Dell Inspiron XPS Gen 2 Notebook - Gaming and Performance

Article Index

Construction: Field Tested (cont.)

Construction: Field Tested (cont.)
More Usage Characteristics...

Keyboard –This is one of the better keyboard layout designs out there, as the function and page up/page down/home/end are all located in a logical and ergonomically sound places. Of course, we should note that while the home/end/page up/page down keys are situated well, like using a desktop keyboard you will have to stretch your fingers to use them. This has nothing to do with spacing the keyboard, which Dell has done just right; rather this is something you even need to do on desktop keyboards for the most part. Either way, this is technically the correct placement, and better/more intuitive than the aligning these keys on the right side in a single column.

The large profile of the XPS G2 can take the keyboard design two different ways: larger/more desktop like or the same typical notebook keyboard size. Dell has chosen to go with the latter. These two design approaches are for the most part mutually exclusive. So the feel of the keyboard will be natural for those used to notebooks, but if you are making the transition from a desktop, you will probably feel that Dell can take advantage of the large notebook size to increase the keyboard size and or spread out the keys.


LEDs –There are two LED strips: one above the keyboard and one on the right hinge for the display.  The LED strip above the keyboard includes LEDs for (left to right): num lock (green when active), caps lock (green when active), scroll lock (green when active), wireless connectivity (green when active), and Bluetooth status (blue when active). The LED strip on the right hinge of the notebook include LEDs for (left to right): power status (green when active), hard drive activity (blinking green when active), and battery charge status (solid green when charging, blinking green when charging- roughly when battery is equal to or above 90%, blinking orange when low - roughly when battery is equal to or less than 8%, solid orange when very low - roughly when battery is equal to or less than 1%).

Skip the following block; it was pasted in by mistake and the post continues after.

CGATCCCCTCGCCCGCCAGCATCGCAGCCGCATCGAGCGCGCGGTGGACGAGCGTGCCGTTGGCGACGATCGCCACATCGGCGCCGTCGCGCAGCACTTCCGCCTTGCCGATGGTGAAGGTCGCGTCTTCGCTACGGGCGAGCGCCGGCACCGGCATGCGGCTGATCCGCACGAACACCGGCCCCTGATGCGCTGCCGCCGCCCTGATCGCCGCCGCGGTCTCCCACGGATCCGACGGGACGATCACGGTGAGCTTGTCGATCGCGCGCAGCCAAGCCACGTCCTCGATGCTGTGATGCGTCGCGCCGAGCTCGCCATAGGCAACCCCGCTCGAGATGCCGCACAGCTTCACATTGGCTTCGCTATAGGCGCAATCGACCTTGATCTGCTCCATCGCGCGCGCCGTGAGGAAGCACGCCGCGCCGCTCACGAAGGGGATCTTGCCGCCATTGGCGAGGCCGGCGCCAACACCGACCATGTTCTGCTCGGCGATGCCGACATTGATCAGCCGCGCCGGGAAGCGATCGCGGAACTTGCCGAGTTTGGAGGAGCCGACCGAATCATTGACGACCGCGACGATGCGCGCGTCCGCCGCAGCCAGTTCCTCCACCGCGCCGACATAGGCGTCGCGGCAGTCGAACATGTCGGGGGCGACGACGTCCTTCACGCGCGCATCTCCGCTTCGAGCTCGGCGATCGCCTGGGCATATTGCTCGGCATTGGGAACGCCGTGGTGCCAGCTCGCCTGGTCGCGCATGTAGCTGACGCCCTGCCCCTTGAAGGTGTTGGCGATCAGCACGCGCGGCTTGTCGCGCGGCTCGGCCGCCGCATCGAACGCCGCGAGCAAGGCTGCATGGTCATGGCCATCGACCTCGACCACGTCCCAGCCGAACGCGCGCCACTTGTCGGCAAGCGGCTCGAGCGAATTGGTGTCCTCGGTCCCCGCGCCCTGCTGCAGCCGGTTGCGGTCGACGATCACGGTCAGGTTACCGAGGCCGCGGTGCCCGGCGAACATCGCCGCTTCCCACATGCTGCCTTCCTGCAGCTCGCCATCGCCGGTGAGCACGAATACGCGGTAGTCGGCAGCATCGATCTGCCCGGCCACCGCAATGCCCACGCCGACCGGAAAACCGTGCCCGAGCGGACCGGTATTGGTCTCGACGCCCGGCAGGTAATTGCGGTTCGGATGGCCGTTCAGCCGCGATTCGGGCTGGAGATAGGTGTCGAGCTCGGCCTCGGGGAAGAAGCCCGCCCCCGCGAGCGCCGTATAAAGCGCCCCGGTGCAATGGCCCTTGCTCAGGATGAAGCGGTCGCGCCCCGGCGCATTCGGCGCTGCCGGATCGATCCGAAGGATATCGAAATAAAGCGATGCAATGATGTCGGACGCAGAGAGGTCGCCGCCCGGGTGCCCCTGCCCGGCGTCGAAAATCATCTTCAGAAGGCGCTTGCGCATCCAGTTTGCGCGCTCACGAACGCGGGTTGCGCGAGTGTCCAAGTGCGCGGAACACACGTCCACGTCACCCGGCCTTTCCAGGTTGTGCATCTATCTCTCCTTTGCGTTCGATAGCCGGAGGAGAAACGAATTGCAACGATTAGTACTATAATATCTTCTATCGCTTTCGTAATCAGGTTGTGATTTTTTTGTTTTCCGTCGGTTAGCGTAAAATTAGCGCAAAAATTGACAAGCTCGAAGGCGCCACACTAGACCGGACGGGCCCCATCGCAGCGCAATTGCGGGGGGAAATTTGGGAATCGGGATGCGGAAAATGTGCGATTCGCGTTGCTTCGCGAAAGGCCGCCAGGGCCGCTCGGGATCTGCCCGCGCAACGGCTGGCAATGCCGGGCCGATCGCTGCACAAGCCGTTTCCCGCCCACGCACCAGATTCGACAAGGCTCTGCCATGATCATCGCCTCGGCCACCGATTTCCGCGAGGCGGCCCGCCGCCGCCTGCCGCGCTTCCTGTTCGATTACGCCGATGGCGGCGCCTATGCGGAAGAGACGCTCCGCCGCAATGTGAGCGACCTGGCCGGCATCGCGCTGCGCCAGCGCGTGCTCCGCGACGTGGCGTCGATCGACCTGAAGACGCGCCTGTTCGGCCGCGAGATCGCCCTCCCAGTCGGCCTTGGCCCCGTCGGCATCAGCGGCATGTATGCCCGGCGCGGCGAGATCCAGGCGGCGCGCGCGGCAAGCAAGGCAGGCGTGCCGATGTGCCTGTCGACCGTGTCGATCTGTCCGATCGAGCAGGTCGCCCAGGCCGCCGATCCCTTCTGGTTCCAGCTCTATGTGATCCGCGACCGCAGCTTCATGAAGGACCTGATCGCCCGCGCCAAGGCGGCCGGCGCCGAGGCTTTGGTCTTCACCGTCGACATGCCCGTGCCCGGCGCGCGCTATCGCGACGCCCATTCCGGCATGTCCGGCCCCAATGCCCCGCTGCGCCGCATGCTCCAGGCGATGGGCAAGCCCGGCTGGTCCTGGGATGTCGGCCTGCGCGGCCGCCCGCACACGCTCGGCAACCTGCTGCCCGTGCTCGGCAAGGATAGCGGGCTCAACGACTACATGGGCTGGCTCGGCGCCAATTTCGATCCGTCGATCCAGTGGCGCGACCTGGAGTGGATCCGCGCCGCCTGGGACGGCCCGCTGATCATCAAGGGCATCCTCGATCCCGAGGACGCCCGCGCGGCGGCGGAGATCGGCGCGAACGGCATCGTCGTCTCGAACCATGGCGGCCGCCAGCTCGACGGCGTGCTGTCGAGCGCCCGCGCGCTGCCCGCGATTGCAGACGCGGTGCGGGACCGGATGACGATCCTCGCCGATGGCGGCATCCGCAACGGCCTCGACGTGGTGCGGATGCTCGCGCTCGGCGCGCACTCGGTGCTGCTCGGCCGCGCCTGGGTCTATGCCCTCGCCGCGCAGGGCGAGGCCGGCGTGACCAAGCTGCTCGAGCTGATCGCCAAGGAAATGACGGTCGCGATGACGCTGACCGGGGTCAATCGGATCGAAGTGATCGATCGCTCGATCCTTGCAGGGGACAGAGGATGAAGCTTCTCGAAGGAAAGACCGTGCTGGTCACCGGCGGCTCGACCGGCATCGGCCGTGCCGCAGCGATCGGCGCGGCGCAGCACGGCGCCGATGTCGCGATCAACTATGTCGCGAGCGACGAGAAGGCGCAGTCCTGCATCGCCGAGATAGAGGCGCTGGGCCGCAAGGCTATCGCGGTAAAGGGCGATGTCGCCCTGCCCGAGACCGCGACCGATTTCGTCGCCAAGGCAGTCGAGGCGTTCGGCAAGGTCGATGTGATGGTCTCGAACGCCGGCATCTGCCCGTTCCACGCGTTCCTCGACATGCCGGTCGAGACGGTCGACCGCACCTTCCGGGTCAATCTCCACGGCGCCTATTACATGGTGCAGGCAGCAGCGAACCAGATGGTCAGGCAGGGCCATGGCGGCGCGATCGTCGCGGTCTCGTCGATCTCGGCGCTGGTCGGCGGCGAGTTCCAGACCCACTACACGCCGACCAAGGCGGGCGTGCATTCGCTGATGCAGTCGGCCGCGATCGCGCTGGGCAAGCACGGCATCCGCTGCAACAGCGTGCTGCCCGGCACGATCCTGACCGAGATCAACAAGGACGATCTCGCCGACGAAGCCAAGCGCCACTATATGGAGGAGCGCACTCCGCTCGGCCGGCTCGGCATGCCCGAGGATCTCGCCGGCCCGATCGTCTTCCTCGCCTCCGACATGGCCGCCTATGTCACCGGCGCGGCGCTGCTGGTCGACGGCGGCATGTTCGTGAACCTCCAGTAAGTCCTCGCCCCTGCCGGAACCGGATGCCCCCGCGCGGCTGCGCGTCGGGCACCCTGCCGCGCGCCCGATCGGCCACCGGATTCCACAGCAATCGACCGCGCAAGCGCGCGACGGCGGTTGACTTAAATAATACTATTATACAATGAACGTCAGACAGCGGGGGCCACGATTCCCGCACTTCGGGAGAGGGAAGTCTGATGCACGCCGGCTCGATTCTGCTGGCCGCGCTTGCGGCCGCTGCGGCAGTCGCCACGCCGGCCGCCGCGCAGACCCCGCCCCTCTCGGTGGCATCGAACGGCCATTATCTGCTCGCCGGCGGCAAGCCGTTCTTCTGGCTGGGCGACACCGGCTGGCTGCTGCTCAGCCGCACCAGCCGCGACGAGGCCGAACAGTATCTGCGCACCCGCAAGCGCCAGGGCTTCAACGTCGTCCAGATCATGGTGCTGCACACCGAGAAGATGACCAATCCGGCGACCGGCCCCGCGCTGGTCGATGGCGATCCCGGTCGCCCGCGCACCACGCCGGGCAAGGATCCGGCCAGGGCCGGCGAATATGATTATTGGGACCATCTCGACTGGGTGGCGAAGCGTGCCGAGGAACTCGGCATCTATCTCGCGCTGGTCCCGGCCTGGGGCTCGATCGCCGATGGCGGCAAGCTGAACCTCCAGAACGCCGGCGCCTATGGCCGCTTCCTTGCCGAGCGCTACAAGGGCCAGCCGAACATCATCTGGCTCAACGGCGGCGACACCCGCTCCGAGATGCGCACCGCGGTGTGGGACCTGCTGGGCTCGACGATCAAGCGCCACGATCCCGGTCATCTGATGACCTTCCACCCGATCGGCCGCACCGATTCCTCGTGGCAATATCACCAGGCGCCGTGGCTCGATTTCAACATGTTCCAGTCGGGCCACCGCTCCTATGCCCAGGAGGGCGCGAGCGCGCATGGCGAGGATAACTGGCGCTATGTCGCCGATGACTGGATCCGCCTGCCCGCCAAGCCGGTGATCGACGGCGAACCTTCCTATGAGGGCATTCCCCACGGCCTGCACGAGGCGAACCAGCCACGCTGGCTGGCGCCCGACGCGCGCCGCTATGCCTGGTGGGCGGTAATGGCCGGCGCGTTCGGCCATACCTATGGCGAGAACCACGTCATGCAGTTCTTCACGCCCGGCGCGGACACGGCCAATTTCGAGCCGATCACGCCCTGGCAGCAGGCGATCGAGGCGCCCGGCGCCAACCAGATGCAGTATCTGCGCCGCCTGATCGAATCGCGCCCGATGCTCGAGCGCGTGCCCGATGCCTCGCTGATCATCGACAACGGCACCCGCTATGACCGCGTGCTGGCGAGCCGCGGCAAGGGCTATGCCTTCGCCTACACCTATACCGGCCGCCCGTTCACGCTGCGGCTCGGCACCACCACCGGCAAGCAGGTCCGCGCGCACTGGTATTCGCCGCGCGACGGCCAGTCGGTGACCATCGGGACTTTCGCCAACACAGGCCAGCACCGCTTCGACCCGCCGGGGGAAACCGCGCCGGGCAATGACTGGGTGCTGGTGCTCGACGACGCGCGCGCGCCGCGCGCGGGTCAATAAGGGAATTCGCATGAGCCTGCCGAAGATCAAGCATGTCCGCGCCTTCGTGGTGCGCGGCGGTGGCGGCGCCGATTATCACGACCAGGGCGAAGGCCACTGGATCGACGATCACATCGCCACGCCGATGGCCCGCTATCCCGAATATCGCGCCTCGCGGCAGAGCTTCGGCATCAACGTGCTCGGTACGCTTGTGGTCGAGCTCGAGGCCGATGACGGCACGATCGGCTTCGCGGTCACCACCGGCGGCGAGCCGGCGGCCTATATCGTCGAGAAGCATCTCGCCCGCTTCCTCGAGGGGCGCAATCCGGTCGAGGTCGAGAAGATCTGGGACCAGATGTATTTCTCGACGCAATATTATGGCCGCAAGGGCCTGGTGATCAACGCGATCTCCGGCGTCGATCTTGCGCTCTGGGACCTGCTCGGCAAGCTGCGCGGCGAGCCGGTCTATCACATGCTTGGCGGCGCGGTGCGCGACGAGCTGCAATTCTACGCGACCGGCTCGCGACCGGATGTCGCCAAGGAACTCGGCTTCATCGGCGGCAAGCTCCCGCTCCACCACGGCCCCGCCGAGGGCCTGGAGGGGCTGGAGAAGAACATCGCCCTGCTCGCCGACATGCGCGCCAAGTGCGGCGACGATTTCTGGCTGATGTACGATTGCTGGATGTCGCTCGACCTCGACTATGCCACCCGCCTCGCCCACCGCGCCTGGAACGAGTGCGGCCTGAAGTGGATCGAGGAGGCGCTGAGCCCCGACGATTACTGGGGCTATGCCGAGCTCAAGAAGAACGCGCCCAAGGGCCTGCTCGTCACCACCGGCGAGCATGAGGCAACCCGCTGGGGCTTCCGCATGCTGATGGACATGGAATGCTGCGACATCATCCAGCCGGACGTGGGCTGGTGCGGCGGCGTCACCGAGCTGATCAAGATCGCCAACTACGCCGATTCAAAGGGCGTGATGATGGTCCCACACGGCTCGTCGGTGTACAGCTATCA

Notice that the front buttons light up in aesthetically appealing neon blue hue, which are very reminiscent of the LEDs for the buttons on Dell's Digital Jukebox MP3 players. In all likelihood, Dell just migrated the idea over. The LEDs themselves are fairly bright (as bright as those on the Dell DJ MP3 players) and do make it easier to find that right button when you are watching a movie in the dark. The only problem is that these buttons only turn on once you press them, and then they have a three second delay until they turn off. Dell should have left a BIOS setting available to leave these LEDs on all the time, as that makes more sense. Having the LEDs light up after you press them in order to identify them somewhat defeats the purpose. Of course, we also want to see the same BIOS function give the ability to turn off the LEDs to conserve more power and a few other preset delay settings, i.e. 5, 7, etc... Other than that the buttons themselves feel natural and are similar to that of those on the Dell DJ MP3 players.